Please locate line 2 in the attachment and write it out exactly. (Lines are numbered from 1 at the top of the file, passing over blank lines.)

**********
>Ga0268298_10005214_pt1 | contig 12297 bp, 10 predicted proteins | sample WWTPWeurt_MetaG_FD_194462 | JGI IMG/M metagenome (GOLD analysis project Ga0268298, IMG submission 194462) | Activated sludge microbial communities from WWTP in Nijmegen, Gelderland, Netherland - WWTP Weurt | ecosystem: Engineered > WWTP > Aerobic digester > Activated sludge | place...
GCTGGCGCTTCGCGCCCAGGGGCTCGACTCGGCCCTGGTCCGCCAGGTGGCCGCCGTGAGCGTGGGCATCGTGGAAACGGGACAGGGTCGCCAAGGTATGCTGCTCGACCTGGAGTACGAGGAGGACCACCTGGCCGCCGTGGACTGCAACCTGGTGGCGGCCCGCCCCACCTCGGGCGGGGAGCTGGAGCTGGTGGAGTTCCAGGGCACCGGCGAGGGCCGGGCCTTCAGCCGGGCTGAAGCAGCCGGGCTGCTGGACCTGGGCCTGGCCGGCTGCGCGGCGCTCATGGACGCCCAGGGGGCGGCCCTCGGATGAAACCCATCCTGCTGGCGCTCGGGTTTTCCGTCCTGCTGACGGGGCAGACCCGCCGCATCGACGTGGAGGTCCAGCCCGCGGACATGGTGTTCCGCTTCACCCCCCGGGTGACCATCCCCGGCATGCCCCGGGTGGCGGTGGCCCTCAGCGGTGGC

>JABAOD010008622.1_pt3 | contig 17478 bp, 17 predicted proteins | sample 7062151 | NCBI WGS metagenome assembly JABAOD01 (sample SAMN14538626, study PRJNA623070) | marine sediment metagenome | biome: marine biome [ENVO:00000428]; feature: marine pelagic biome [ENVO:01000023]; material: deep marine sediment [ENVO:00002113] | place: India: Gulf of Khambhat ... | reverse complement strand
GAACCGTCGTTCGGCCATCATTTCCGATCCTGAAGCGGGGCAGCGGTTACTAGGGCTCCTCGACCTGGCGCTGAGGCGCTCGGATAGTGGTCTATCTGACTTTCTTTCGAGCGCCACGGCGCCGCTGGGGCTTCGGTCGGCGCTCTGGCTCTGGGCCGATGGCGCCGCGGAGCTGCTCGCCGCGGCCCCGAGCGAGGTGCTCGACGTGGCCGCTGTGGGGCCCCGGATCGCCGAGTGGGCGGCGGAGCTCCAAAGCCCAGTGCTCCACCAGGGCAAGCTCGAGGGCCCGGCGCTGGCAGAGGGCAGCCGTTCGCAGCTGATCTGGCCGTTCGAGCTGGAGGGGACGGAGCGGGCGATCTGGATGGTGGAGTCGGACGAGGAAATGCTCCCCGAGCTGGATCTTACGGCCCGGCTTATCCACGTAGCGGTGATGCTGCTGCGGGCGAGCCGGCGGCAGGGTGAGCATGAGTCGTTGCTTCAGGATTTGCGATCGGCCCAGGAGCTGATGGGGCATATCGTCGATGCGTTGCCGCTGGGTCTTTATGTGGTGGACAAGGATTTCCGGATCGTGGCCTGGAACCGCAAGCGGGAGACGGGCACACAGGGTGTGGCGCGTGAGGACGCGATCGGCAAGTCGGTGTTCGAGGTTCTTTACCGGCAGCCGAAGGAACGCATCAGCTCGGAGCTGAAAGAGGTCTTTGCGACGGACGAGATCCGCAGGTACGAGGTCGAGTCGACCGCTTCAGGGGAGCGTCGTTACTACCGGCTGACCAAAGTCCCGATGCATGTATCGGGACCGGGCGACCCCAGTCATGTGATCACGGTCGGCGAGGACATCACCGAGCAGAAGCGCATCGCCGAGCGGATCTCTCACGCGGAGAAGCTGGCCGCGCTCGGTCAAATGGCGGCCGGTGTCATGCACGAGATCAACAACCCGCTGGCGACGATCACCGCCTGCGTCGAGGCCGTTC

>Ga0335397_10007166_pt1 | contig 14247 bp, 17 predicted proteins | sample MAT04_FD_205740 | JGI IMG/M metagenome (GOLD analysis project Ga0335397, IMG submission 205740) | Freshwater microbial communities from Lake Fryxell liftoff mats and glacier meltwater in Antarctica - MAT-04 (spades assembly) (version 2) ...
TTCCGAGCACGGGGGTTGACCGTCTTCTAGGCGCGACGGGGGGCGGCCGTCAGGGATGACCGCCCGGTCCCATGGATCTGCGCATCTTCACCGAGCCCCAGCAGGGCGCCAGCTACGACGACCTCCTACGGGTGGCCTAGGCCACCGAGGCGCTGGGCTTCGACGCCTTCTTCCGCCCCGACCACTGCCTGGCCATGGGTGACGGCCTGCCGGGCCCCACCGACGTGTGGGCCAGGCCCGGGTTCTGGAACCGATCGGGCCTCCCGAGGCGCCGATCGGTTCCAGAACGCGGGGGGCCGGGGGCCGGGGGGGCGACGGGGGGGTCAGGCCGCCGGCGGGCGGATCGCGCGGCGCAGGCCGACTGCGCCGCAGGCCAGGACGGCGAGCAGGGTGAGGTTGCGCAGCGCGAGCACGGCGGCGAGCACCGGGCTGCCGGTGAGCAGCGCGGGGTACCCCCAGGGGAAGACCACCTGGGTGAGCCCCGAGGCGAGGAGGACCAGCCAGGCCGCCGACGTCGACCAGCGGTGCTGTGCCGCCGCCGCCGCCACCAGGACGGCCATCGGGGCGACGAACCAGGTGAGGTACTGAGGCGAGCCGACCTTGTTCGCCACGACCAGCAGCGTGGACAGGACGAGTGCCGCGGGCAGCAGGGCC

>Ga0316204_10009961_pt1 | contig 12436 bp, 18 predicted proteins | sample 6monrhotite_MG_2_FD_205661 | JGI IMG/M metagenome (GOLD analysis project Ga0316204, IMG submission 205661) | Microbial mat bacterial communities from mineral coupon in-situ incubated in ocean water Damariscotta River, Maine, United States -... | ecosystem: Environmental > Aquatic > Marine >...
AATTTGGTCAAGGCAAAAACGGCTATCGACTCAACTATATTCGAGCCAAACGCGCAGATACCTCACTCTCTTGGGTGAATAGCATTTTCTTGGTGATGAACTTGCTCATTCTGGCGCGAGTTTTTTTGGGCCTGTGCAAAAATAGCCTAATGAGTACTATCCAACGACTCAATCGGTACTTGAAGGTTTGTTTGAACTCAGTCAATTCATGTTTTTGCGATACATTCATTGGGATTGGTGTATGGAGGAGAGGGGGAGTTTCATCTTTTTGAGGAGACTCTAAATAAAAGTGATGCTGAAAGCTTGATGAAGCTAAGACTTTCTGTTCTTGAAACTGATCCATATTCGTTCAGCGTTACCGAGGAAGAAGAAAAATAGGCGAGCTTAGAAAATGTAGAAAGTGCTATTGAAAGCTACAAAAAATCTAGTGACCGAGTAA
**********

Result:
GCTGGCGCTTCGCGCCCAGGGGCTCGACTCGGCCCTGGTCCGCCAGGTGGCCGCCGTGAGCGTGGGCATCGTGGAAACGGGACAGGGTCGCCAAGGTATGCTGCTCGACCTGGAGTACGAGGAGGACCACCTGGCCGCCGTGGACTGCAACCTGGTGGCGGCCCGCCCCACCTCGGGCGGGGAGCTGGAGCTGGTGGAGTTCCAGGGCACCGGCGAGGGCCGGGCCTTCAGCCGGGCTGAAGCAGCCGGGCTGCTGGACCTGGGCCTGGCCGGCTGCGCGGCGCTCATGGACGCCCAGGGGGCGGCCCTCGGATGAAACCCATCCTGCTGGCGCTCGGGTTTTCCGTCCTGCTGACGGGGCAGACCCGCCGCATCGACGTGGAGGTCCAGCCCGCGGACATGGTGTTCCGCTTCACCCCCCGGGTGACCATCCCCGGCATGCCCCGGGTGGCGGTGGCCCTCAGCGGTGGC